Trump’s surprise victory, accompanied by the vitriol that he and many of his supporters spewed during the campaign, is seen by some as a direct threat to their very identities, democracy more generally, and the country they hold dear. Saturday’s marches united young and old, women and their male allies, whites and people of color, citizens and undocumented immigrants, and the spectrum of sexual identities in a historic show of solidarity. Participants faithfully wielded their First Amendment rights to send a strong message of eternal vigilance.

The causes represented were numerous, and class lines blurred, but the demonstrations were coordinated for the most part by white, middle-upper class women. This isn’t unique to history, but an ongoing challenge for progressives is to acknowledge and find unity among existing movements like Black Lives Matters, the Dreamers, and Occupy Wall Street, among others.

Trump’s ascension is in many ways symptomatic of the disruptive forces of globalization. He effectively spoke to social and economic grievances held by working class whites, uniting them with most of the prevailing Republican coalition to expand the party’s control in both Washington and most state capitals.

November’s results are arguably the culmination of more than seven years of successful organizing by the Tea Party, which assembled for the first time just three months into the Obama presidency. Within eighteen months, the movement was the backbone of massive Republican victories in Congress and beyond. Their setbacks in 2012 were only temporary, as 2014 and 2016 were both bountiful for the GOP, with riches in terms of executive and legislative seats unseen since the Hoover Administration.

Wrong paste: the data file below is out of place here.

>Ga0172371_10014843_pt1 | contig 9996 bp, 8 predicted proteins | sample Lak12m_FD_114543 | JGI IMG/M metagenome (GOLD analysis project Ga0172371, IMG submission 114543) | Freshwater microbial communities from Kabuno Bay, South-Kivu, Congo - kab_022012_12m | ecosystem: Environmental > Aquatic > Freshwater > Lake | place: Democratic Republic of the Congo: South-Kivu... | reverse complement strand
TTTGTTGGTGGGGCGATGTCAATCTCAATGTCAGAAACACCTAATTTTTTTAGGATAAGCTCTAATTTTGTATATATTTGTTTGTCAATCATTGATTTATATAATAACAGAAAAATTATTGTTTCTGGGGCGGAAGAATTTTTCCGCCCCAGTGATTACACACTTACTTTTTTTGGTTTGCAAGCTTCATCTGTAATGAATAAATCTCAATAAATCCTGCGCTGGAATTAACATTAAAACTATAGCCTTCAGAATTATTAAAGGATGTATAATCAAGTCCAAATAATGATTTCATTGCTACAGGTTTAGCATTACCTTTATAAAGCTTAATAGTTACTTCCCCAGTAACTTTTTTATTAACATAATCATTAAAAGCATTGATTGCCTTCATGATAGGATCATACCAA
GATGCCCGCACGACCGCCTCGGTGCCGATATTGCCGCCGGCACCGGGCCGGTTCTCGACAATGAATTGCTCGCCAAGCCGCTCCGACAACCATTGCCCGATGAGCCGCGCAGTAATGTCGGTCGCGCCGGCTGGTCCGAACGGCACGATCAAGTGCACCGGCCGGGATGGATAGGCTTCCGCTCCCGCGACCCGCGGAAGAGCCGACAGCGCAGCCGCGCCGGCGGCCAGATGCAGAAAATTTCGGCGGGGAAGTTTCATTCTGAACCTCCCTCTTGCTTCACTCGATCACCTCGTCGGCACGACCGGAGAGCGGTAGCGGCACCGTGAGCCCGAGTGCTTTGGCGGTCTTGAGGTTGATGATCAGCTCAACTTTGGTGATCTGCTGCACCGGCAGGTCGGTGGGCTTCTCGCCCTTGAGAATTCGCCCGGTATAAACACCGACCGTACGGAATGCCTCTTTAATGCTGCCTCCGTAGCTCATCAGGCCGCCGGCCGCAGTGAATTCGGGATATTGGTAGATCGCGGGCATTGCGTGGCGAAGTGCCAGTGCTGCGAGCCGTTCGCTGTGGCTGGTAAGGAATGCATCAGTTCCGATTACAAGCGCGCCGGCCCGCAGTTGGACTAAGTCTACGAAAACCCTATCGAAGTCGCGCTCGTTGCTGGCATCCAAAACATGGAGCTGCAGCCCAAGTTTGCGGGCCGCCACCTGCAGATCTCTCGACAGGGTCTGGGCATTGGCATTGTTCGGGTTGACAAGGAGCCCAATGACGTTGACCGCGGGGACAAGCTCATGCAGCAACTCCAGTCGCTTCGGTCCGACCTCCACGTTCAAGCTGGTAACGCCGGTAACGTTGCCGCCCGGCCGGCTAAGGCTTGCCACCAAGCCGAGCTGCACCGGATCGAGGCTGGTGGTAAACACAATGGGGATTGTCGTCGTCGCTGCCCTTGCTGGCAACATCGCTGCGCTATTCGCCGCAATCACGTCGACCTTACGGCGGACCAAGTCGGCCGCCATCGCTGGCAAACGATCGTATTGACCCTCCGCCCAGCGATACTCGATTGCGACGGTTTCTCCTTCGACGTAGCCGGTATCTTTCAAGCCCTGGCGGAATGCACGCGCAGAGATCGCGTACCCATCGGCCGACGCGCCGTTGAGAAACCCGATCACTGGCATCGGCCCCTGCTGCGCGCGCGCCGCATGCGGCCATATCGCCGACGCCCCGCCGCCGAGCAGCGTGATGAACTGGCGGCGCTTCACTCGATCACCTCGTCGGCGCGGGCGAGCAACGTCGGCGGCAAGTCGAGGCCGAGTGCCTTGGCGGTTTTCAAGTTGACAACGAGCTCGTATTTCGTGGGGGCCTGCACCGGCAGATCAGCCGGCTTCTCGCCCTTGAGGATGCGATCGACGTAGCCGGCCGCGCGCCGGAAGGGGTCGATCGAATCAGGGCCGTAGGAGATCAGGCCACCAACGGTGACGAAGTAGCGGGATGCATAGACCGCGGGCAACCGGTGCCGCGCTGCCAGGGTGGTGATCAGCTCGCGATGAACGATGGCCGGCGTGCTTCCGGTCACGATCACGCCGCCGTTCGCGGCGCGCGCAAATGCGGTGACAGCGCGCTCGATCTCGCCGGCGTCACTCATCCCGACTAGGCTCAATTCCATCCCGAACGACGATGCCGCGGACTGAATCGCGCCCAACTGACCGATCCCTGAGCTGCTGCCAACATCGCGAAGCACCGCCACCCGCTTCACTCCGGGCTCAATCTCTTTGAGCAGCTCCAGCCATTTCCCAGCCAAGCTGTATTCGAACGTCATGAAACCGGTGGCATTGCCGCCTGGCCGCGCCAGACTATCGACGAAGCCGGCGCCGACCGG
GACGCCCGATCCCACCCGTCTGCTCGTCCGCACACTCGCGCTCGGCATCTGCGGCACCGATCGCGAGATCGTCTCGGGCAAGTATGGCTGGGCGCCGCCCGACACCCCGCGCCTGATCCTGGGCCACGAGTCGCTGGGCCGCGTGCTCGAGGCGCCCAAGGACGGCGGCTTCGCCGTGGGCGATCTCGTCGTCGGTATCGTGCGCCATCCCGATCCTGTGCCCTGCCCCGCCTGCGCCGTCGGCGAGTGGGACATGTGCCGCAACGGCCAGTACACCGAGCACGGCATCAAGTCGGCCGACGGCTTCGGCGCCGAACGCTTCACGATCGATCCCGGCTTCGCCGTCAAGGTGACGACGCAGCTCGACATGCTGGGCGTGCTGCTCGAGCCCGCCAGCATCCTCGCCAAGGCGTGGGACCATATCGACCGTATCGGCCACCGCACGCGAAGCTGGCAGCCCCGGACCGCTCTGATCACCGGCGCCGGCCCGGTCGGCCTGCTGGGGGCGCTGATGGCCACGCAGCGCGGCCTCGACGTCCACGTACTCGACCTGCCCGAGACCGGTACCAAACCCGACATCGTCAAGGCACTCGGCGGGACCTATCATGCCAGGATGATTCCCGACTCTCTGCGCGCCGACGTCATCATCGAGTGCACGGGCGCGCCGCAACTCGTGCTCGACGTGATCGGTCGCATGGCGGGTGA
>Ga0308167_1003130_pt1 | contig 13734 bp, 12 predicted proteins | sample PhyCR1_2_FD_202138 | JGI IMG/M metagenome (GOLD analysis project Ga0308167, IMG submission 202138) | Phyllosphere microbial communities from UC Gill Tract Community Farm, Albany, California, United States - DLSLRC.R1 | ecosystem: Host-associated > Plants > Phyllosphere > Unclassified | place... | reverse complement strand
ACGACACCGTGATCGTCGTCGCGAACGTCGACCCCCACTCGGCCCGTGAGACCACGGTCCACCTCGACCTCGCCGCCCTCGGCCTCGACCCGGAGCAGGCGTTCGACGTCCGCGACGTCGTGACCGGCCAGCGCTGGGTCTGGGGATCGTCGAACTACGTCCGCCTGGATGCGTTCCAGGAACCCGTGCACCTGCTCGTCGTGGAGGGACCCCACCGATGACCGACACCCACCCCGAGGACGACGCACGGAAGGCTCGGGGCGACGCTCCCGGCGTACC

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Saturday’s demonstrators must take notes from the Tea Party, fighting the battles of the moment against the new administration and an empowered Congress, and plotting a course to remake the map in 2018 and beyond.

This means engaging in the policymaking process and simultaneously crafting an agenda with broad appeal to the various constituencies assembled on Saturday, but also to independents and even some Democrats swayed by Trump.

Many of our students participated on Saturday, and all of them are trying to make sense of this new era of hyper-polarization where the parties themselves are in an evolutionary state. Young people are politically and ideologically diverse like the nation as a whole. A plurality self-identify as liberal, yet most don’t don the Democratic label. Herein lies the opportunity for the progressive coalition to build anew, with young people on its ground floor.

A significant number of youth self-identify as conservative, Republican, and Trump supporters. They too are in the shaping zone where traditional positions and alliances are changing by the day. Their causes, party, and President have a responsibility to help bring this country together.

Time will undoubtedly bring clarity to the whiplash of events of the past week, and teachers must stand tall once more in making sense of the now and later with our students.

Trump's Dark, America First Inaugural Address Has Strong Historical Parallels

by Shawn Healy, PhD, Civic Learning Scholar

Last week we said goodbye to President Obama and dissected the meaning of his farewell address delivered right here in his hometown of Chicago. On Friday, Donald Trump was inaugurated as the nation’s 45th President, and delivered a brief address that has since been dissected by pundits ad nauseum, mostly with deep criticism for its dark tone and lingering campaign flavor.